As a specific method of evaluating the activity of stimulating a neutrophil, the following method is exemplified: a peptide is added to a suspension of an HL-60 cell differentiated into a neutrophil-like cell or a suspension of a human leukocyte to stimulate the cell; and the amount of a substance in the cell or supernatant (activation index substance, for example, β-HA), which is produced when the neutrophil is activated is measured. The evaluation can be easily performed by adding cytochalasin B and DNase at the time of the stimulation and measuring a β-HA activity in the supernatant. Here, when the peptide of the present invention is added to the HL-60 cell differentiated into a neutrophil-like cell, the concentration of the peptide, at which 30% or more β-HA of total β-HA amount in cells before the stimulation can be secreted, is preferably 100 μM or less, more preferably 10 μM or less, and particularly preferably 1 μM or less.

In addition, the activity of stimulating a neutrophil of the peptide of the present invention can be also evaluated by measuring the migration activity using an undifferentiated HL-60 cell or an HL-60 cell differentiated into a neutrophil-like cell. A method of measuring the migration activity is also well known to persons skilled in the art. As the peptide of the present invention, a peptide exhibiting a migration activity to a neutrophil but not exhibiting the migration activity to an undifferentiated cell is preferred. For example, a peptide not exhibiting a migration activity to an undifferentiated HL-60 cell but exhibiting the migration activity to a differentiated HL-60 cell is preferred.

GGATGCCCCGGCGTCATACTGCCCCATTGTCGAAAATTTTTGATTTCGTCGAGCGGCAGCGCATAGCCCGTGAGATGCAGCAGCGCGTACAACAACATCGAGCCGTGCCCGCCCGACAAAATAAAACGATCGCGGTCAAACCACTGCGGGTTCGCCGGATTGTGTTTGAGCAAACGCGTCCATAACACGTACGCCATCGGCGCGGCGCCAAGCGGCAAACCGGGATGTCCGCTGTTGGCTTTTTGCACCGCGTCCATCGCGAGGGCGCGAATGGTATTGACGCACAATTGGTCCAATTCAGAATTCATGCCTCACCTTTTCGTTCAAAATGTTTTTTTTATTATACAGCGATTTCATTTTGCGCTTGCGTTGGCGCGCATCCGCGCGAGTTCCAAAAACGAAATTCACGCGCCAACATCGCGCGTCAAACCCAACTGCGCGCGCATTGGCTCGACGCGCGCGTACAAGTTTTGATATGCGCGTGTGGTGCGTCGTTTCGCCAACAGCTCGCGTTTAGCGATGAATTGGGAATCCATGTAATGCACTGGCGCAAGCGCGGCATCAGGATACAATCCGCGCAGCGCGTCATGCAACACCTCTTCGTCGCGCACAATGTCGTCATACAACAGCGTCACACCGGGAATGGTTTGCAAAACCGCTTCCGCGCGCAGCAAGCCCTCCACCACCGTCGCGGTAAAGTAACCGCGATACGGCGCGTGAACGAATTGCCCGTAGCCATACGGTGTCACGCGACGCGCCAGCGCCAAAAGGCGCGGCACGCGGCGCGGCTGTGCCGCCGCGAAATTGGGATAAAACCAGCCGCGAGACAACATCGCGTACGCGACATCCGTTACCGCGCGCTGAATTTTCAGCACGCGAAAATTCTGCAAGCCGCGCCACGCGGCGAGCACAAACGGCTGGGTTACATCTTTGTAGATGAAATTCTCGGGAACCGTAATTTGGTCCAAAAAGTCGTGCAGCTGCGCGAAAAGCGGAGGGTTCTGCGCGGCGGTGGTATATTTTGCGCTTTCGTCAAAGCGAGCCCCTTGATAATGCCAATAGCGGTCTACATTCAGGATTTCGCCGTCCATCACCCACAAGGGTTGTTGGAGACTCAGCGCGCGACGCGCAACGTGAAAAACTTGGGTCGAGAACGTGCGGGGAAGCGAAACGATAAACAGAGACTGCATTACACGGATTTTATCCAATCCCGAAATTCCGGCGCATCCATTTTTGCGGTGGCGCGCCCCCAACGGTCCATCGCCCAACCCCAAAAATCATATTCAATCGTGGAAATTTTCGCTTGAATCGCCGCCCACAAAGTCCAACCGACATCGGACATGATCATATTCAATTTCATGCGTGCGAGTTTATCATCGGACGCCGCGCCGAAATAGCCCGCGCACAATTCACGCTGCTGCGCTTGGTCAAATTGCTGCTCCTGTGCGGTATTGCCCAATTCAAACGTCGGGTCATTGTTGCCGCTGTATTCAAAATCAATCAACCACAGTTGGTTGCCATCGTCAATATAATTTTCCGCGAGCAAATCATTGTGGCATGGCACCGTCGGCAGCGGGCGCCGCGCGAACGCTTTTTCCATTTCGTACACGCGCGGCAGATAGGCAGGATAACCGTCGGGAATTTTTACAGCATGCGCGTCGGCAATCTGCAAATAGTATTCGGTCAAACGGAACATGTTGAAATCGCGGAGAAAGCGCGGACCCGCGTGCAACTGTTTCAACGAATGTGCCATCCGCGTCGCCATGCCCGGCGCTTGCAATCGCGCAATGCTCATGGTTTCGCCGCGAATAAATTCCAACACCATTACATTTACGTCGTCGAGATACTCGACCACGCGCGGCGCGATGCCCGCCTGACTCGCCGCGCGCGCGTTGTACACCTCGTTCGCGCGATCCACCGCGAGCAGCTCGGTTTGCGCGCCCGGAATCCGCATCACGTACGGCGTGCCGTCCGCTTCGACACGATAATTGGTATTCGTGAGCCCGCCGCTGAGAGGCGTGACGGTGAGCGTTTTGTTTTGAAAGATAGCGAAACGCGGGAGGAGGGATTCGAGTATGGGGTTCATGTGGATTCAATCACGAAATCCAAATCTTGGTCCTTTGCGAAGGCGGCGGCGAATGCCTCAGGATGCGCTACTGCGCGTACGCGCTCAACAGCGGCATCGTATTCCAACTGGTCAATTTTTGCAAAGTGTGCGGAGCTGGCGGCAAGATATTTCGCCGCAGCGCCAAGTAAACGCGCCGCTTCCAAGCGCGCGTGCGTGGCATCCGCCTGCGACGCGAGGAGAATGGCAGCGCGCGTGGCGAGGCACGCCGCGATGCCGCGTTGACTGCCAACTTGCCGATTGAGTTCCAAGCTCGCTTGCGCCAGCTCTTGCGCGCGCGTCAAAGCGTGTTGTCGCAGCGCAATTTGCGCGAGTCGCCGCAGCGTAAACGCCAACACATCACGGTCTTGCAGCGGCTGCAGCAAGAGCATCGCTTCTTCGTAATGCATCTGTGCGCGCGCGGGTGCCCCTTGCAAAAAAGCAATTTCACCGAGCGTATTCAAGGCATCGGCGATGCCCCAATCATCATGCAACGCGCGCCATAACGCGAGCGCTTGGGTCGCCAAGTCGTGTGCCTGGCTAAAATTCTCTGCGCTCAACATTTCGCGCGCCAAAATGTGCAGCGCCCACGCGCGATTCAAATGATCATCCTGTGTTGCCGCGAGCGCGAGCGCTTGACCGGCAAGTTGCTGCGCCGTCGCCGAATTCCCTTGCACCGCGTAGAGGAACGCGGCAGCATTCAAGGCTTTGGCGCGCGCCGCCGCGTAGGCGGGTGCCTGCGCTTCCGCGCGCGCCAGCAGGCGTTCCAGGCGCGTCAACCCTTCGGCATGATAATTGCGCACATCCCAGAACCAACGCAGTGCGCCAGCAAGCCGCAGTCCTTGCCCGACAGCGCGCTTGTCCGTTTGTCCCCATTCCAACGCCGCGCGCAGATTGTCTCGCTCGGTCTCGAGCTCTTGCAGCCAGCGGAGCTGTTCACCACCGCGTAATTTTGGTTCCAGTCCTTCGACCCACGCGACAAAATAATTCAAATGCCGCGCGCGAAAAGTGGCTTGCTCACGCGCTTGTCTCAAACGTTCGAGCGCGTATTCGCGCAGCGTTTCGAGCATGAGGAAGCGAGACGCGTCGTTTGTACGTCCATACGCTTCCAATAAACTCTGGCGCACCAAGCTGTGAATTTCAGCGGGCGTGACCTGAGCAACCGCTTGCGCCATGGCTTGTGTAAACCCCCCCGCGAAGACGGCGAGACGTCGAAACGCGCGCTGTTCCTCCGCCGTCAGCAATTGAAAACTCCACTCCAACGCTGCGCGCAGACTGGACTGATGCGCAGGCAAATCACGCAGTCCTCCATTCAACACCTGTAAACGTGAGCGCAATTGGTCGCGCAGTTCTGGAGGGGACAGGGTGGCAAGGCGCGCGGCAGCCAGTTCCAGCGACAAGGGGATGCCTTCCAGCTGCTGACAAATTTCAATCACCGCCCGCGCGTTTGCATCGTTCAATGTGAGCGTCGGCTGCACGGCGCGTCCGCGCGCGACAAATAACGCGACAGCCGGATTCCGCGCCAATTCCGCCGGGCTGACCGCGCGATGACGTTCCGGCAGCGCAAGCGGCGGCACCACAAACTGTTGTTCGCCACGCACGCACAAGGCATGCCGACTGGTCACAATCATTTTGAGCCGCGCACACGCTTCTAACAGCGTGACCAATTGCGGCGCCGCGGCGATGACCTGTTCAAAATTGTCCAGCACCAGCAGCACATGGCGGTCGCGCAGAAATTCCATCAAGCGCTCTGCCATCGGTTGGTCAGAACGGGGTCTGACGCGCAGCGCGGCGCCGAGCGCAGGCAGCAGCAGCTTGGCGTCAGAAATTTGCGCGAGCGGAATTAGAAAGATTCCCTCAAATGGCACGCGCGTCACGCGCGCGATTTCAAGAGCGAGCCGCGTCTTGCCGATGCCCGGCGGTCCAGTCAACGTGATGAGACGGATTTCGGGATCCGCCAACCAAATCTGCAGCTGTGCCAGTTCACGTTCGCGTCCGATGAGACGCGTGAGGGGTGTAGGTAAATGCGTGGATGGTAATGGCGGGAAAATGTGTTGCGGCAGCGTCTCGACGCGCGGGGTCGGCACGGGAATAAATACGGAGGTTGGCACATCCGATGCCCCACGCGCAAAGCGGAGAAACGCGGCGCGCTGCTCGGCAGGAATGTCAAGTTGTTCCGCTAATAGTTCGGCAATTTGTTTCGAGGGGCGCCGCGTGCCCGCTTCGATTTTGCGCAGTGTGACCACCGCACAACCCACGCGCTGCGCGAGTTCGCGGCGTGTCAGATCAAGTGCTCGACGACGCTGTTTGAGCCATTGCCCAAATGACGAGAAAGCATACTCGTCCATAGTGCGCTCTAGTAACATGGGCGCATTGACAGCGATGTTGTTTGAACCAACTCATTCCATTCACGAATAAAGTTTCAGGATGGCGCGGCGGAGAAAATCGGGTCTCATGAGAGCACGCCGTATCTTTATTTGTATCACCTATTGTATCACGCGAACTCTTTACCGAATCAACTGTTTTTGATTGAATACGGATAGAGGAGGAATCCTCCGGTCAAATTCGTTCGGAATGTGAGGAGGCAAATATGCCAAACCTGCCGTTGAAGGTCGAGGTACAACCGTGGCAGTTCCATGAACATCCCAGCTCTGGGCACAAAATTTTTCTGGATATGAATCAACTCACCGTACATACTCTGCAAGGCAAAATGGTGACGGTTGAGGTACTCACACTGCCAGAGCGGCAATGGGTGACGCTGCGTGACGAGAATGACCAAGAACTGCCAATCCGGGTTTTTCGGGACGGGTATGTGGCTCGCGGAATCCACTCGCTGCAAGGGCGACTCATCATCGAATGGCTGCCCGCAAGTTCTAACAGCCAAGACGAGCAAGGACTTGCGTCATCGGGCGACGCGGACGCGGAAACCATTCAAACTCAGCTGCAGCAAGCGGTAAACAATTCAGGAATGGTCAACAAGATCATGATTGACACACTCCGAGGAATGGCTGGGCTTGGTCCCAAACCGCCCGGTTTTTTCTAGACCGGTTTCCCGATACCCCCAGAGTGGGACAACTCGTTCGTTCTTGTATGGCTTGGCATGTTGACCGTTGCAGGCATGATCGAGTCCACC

The peptide of the present invention can be chemically synthesized. The synthesis can be performed using general means for a peptide synthesis, such as a Boc method, Fmoc method, and the like. In addition, the peptide of the present invention can be prepared from an animal tissue material such as a human culture cell. For the preparing operation, general means for purifying a peptide component from an animal tissue material (such as affinity chromatography, ion exchange chromatography, gel filtration, and HPLC) can be used. For example, a peptide substance is roughly extracted from an HL-60 cell homogenate and the resultant is fractionated. Then, a fraction showing the activity of stimulating an immune cell is obtained, thereby the peptide can be purified from the fraction. Further, the peptide of the present invention can also be produced by a genetic engineering technique.

The peptide of the present invention may bind to a receptor and exhibit the activity of stimulating an immune cell through G protein in the downstream of the receptor. Here, the phrase “the peptide binds to a receptor” means that the peptide can bind to a receptor of the peptide of the present invention with high affinity. The binding results in activation of the G protein, and subsequently, various physiological actions involved in the stimulation of the immune cell are caused. Note that the activation of the G protein can be evaluated by the methods described in the section (4) in Example 3 below. As the receptor of the peptide of the present invention, a protein having the amino acid sequence of SEQ ID NO: 52 is exemplified. The protein is registered as heat shock 70 kDa protein 8 isoform 1 with Entry No. HSP7C#HUMAN in Database: Swiss-PROT. The protein is present in a membrane. The peptide of the present invention may bind to the protein and exhibit the activity of stimulating an immune cell through a G protein in the downstream of the protein. The peptide of the present invention preferably bind to a protein having the amino acid sequence of SEQ ID NO: 52, that is, the peptide of the present invention preferably exhibits the activity of stimulating an immune cell by binding to the protein.